We all know that the average Briton is woefully financially illiterate. And we all also know that Child Trust Funds (CTFs) are pretty useless: most people leave the money in cash or let the government invest it for them. The result? Millions of pounds worth of cash sits around doing nothing for a couple of decades and the average 18 year old might get a bit more money to spend in TopShop than she would have otherwise.
So here’s an idea to solve both problems, courtesy of an ex hedge fund manager friend: why not stop giving newborns cash in their CTF and hand them a few thousand RBS shares instead? Say they can’t sell them until they are 18 and insist that all dividends are reinvested into shares in RBS too.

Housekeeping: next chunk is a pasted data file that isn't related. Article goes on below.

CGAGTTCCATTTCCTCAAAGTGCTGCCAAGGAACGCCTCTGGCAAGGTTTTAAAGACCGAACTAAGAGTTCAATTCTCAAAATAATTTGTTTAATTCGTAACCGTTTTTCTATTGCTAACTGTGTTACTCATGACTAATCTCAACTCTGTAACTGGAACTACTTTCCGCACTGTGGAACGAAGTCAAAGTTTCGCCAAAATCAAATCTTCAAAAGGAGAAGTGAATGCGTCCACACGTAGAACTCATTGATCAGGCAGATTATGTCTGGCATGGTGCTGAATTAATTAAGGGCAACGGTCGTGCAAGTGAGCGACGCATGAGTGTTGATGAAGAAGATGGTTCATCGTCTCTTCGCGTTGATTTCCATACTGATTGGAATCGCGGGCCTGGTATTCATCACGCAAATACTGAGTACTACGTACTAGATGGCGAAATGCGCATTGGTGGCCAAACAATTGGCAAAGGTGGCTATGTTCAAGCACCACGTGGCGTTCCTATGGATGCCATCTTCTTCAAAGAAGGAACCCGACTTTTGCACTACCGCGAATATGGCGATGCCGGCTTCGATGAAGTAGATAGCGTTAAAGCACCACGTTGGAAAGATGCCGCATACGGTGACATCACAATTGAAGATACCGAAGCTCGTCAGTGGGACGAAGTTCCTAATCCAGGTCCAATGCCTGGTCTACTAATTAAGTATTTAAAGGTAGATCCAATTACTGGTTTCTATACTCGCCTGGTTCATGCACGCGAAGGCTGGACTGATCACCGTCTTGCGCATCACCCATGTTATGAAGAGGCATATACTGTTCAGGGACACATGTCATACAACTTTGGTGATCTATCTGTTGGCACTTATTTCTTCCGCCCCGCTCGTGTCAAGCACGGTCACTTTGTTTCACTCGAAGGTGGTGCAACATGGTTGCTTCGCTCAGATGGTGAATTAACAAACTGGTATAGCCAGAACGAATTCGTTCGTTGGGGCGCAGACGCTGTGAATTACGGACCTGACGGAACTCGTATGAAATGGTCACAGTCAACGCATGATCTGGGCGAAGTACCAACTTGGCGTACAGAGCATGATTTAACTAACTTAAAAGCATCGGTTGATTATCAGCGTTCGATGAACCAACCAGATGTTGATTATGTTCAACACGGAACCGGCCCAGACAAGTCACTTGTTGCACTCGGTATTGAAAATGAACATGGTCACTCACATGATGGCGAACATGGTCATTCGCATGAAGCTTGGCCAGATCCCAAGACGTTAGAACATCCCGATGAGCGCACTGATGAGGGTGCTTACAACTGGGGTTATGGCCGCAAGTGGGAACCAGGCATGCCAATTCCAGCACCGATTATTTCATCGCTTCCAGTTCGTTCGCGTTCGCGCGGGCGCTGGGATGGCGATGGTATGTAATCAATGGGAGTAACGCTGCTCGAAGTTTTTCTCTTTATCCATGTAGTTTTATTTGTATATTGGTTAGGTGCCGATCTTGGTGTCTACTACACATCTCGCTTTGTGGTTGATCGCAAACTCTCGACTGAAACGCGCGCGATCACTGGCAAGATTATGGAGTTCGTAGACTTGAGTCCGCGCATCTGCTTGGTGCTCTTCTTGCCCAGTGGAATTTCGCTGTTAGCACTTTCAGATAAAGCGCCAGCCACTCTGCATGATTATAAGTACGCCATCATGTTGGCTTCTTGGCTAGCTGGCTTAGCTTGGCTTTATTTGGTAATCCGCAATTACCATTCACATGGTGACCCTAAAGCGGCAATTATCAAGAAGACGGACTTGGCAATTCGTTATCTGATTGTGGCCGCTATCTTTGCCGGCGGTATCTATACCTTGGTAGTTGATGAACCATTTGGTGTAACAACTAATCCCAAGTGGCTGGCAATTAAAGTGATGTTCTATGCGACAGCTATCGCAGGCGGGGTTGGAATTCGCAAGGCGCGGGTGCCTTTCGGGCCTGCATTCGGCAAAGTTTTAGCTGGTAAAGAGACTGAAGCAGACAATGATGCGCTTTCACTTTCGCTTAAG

Instantly everyone, from new parents to small children to teenagers will be interested in finance and in the banking sector in particular. They’ll learn how shares work. They’ll see real saving in action. And they’ll agitate for a financial system that guarantees that individual banks will survive over the long term: if they’re going to be holding their shares for going on two decades they won’t be interested in quarterly reports, they’ll be – as all shareholders should be – interested in steady dividend payments and in long term sustainable growth.
They might also – aware that every penny paid to staff is a penny not paid to their accounts – keep a close eye on pay and bonuses. This would all be good. Finally, as a neat side effect, the policy might, in a small way, help the government run down its massive holding of bank stock without flooding the market too much.